As spring approaches, berry plants, fruit trees and grapes need attention to perform their best. Here are a few tips to keep in mind as you get out the pruning shears and loppers.
As a rule, berry plants such as raspberries, blackberries, blueberries and currants produce best on young wood. Cutting away the less productive portions of a plant allows more water and nutrients to enter remaining strong buds, stems and branches. Pruning berry plants means removing, shortening and thinning.
Weak or slender wood bears little fruit. Long unbranched stems grow out of reach and produce few fruiting side shoots. Crowded stems are also poor producers.
Fruit trees also need attention at this time of year. Uniform branch spacing is important. Remove crowded branches, crossing branches and ones with narrow crotch angles. Water sprouts, the long unbranches stems that often grow straight up should also be removed. Shorten long branches in the main portion of your tree to encourage slower-growing spurs that bear the flowers and fruit. Do not remove all the twig growth from the main stems and branches or you may have problems with sunscald on the bark.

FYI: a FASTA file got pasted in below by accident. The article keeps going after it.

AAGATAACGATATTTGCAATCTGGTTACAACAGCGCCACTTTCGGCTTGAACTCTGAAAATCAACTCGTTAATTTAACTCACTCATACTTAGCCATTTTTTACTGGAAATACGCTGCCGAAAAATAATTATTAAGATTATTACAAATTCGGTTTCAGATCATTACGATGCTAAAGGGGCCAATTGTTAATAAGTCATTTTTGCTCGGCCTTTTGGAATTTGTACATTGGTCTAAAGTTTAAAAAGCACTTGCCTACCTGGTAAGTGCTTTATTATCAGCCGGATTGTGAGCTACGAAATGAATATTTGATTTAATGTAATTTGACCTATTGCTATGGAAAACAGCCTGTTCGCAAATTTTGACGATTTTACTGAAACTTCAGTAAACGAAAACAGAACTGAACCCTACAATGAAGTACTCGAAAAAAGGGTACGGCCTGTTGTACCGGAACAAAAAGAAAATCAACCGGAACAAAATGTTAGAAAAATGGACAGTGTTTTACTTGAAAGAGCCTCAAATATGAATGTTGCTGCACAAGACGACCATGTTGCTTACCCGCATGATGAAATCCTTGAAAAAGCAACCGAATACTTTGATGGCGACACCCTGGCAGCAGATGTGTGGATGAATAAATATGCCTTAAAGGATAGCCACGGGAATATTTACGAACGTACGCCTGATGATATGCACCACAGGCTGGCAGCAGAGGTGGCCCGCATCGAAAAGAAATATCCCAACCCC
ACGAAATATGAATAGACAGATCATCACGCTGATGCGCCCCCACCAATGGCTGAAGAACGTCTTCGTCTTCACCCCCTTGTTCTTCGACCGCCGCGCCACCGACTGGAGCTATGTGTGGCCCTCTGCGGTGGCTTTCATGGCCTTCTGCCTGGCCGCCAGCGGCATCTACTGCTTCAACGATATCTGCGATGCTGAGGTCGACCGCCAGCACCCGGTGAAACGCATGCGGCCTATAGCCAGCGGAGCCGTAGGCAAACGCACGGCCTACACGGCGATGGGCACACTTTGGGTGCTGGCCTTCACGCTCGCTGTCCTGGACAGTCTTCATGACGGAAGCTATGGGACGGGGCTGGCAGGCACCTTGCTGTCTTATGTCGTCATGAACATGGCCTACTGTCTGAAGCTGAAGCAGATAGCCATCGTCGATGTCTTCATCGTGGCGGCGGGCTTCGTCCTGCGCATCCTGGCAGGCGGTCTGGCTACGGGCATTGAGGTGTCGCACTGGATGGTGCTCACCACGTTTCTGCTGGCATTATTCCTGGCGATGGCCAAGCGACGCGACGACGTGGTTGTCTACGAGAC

Grapes grow from shoots or buds on canes or branches grown the previous year. Some research suggests that heavy pruning is associated with high sugar content in grapes, while light pruning that leaves many buds on each arm or cane is associated with high juice yields. Whatever method you use keep these points in mind:
To go into more detail, I suggest that the home gardener read up on fruit production tips. Alternatively, “Fruit Production for the Home Gardener” is available from Penn State for $12 plus shipping and handling. Call 865-6713 or email firstname.lastname@example.org for more information.